Saturday, November 14, 2009

The Pete Morin News Service--editorial #17

The following article was published in The American Thinker on November 14, 2009

The Fruits of Labor

Sometime ago I went to a local mall to buy a phone. After making a purchase at one of the large electronic retailers, I went to the mall restroom and inadvertently left it behind. Ten minutes later I realized I no longer had the phone, so I rushed back only to find it gone. I checked in with the customer service counter at the mall to see if a Good Samaritan had turned it in. Unfortunately, no one had done so and I left my number in case anyone should turn it in. Needless to say, no call was forthcoming and the phone was never seen again.

When this person discovered the phone did they think that this was new found treasure? Did they not think that this belonged to someone who forgot to take it with them rather than something that could be considered as self- enrichment, and could be treated as a gift? That phone cost me about five hours of my productive labor. Of course, this notion never entered the mind of the individual making off with my phone. Notice I use the term ‘my phone’ since it certainly wasn’t his/hers and must be put in the proper context as nothing better than theft.

Why do I bring this up today? What relevance does this small act have to do with anything? Just this - we now have a government that considers it public policy to take from those who are productive and give to those whom they believe are less productive or unproductive. Although this is nothing new with respect to politics, it is more blatant than has been exhibited at any other time in our history. The House of Representatives has recently passed two very controversial pieces of legislation that will dramatically affect wealth redistribution in our nation. We have a President that believes that income redistribution should be the norm in our culture and this ‘redistribution’ will make a more equitable society. A person’s productive efforts mean little or nothing to those in high office. They don’t question the work that was performed that enables them to make this transfer. Apparently, economic justice reigns supreme over the productive efforts of a citizen to provide for himself and his family. When asked under what authority the Congress had to pass such legislation, the Speaker of the House could only respond with “Are you serious?” Yes, Madame Speaker, I am serious, very serious. What kind of government will confiscate someone’s property and give it to another under the guise of economic justice?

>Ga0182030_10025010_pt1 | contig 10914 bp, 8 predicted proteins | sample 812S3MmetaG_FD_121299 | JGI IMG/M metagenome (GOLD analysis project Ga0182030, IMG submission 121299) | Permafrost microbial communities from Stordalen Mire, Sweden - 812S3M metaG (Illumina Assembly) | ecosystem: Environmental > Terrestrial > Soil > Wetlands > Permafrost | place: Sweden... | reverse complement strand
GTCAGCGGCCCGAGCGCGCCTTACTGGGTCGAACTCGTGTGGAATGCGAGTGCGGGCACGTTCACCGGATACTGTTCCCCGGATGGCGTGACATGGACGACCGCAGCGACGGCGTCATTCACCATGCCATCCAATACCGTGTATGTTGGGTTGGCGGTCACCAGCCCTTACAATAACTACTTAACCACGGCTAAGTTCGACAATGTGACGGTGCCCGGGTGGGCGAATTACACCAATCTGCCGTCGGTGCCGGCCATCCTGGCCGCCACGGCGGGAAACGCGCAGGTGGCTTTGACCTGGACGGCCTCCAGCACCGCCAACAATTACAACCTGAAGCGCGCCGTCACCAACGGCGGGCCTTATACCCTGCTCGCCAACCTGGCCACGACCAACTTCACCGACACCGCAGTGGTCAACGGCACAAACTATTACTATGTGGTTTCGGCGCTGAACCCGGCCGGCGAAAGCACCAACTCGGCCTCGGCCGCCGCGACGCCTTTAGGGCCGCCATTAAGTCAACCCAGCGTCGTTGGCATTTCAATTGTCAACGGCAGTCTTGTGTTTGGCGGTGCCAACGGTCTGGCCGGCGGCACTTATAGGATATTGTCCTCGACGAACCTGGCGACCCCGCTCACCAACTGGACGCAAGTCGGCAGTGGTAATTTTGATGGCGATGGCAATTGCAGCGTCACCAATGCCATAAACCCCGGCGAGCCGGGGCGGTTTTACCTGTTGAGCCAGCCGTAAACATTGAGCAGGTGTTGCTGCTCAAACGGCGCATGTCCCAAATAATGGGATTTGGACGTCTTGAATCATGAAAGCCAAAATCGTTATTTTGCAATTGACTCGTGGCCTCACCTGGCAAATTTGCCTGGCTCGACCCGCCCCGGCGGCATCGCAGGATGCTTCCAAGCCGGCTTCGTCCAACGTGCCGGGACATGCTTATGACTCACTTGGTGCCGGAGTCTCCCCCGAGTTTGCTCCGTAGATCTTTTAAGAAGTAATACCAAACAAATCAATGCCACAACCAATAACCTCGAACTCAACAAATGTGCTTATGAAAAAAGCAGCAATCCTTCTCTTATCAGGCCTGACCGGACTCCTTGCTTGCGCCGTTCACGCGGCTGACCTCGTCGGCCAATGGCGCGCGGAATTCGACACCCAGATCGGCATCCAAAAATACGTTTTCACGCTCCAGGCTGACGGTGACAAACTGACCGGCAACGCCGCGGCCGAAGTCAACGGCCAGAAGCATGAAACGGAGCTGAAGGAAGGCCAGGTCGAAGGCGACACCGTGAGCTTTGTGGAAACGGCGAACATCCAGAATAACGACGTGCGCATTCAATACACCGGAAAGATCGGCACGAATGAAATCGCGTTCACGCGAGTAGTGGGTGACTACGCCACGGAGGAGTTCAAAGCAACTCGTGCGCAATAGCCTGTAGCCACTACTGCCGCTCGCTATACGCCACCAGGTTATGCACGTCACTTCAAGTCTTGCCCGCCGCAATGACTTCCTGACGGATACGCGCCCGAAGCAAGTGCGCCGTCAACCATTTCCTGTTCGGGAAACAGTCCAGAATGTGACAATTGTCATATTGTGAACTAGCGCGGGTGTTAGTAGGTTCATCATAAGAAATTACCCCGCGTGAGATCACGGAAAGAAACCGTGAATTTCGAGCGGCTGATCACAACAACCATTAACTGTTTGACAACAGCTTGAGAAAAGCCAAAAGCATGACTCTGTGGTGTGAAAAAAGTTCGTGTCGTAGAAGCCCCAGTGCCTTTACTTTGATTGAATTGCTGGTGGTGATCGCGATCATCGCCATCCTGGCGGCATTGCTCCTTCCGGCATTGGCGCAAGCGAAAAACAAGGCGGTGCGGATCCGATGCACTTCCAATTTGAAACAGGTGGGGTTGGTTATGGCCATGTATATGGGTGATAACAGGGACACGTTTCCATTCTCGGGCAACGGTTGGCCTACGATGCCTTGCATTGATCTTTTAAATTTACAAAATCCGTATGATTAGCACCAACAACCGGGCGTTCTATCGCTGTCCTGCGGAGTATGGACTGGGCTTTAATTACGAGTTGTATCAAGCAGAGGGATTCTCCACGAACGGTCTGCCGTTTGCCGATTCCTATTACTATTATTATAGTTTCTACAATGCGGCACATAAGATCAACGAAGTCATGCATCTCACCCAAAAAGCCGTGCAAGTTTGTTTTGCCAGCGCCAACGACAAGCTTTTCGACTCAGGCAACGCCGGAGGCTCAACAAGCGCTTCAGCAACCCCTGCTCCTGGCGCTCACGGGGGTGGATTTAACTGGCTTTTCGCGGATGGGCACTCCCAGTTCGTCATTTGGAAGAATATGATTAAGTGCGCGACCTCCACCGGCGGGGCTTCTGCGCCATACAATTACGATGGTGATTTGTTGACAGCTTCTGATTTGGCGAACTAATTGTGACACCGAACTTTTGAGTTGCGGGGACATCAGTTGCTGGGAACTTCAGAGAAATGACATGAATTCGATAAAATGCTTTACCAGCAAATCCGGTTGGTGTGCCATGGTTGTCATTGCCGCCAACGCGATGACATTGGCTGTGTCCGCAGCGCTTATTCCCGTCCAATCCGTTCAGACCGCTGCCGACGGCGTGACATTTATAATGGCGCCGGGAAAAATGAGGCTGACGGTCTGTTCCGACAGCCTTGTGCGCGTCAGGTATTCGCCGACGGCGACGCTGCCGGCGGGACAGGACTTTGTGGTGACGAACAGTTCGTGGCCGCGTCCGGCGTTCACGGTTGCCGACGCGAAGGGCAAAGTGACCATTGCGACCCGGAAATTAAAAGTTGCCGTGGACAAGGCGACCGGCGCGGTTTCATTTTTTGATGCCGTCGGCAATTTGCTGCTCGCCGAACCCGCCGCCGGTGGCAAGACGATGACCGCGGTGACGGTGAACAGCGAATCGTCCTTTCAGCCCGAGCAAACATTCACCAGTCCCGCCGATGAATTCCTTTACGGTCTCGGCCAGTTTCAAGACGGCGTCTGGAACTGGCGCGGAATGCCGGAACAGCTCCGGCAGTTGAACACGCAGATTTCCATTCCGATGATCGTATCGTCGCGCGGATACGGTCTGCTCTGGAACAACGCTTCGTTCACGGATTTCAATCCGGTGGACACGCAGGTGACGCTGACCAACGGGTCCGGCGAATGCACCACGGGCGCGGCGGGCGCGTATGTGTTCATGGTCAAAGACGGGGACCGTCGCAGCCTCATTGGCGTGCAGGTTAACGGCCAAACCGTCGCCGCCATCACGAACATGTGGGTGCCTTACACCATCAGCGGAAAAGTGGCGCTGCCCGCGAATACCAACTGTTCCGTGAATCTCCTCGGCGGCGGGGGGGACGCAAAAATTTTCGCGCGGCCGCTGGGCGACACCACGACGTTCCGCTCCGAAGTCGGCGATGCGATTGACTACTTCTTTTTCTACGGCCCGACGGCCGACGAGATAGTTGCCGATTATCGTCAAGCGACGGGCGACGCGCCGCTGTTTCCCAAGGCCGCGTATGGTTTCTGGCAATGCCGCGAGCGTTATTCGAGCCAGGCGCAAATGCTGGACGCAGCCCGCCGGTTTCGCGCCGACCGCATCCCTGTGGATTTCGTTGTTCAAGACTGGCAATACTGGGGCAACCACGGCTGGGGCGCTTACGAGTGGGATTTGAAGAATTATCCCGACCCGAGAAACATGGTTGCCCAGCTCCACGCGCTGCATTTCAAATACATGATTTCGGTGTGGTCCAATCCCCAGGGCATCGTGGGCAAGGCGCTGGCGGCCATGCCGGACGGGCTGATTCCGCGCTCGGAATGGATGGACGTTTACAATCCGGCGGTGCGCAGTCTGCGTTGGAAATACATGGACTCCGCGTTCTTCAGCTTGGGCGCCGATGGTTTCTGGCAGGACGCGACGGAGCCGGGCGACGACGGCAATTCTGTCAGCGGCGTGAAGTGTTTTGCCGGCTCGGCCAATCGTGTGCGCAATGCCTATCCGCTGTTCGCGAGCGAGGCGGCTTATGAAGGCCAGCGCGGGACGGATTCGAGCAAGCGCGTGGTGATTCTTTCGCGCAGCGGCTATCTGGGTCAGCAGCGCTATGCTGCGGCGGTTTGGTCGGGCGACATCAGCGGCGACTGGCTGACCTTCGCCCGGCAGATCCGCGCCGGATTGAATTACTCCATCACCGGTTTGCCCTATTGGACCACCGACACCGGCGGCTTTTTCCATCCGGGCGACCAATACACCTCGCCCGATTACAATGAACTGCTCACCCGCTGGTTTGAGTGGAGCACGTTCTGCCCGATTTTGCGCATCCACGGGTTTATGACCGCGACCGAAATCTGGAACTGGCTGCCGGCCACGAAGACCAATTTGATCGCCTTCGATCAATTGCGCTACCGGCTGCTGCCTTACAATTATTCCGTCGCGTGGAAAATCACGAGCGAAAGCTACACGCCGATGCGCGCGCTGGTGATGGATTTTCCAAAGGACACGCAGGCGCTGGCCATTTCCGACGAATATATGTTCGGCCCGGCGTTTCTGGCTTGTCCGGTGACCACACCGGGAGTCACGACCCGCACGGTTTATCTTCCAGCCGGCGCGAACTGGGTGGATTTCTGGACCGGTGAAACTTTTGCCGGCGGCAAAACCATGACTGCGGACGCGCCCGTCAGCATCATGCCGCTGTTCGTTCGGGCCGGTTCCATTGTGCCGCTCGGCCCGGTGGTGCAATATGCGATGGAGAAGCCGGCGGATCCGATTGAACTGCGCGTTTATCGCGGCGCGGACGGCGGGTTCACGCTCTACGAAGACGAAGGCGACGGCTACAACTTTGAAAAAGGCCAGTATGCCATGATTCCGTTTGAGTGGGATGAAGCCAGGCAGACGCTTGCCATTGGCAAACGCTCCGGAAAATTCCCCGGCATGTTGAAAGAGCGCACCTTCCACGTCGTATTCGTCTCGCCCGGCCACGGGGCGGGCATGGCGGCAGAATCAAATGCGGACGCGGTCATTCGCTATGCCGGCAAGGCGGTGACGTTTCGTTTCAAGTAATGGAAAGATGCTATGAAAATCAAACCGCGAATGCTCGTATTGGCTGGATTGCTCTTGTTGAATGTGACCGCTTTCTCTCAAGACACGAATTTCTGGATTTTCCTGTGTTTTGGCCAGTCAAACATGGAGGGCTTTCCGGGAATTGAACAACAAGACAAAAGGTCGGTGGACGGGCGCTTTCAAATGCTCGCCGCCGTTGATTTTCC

Those on the left will say that I’m without ‘compassion’ for those who are less fortunate; that it is my duty to help provide for those who have less. This makes sense only until we recognize that there is no end to the confiscation that can be perpetrated on one’s private property with this argument. The Constitution stated very specific enumerated powers granted to the Federal Government. To increase those powers it would be necessary to get the consent of the governed through an amendment process. The Legislature today circumvents these powers with impunity. Evidently, the idea that private property is no longer sacrosanct appeals to many on the far left. Understand that when government is through looting corporations and large and small businesses, then the common citizen will be next. The people who wrote our Constitution understood this. That’s why they placed limits on its power; in effect these were limits on its appetite to confiscate property. They knew that without limitations government would consume beyond its means, effectively destroying the freedom and liberty that are the peoples’ natural rights.

This brings us to recent healthcare and cap & trade initiatives. Make no mistake, these legislative acts are nothing but redistributive programs designed to hamper the sovereignty of the electorate in a free market system and enhance the power of the state. Eventually, not just we, but our posterity, will pay dearly for this runaway government. Let’s not dwell too long on our future prospects, but enjoy while we can the fruits of other peoples’ labor.

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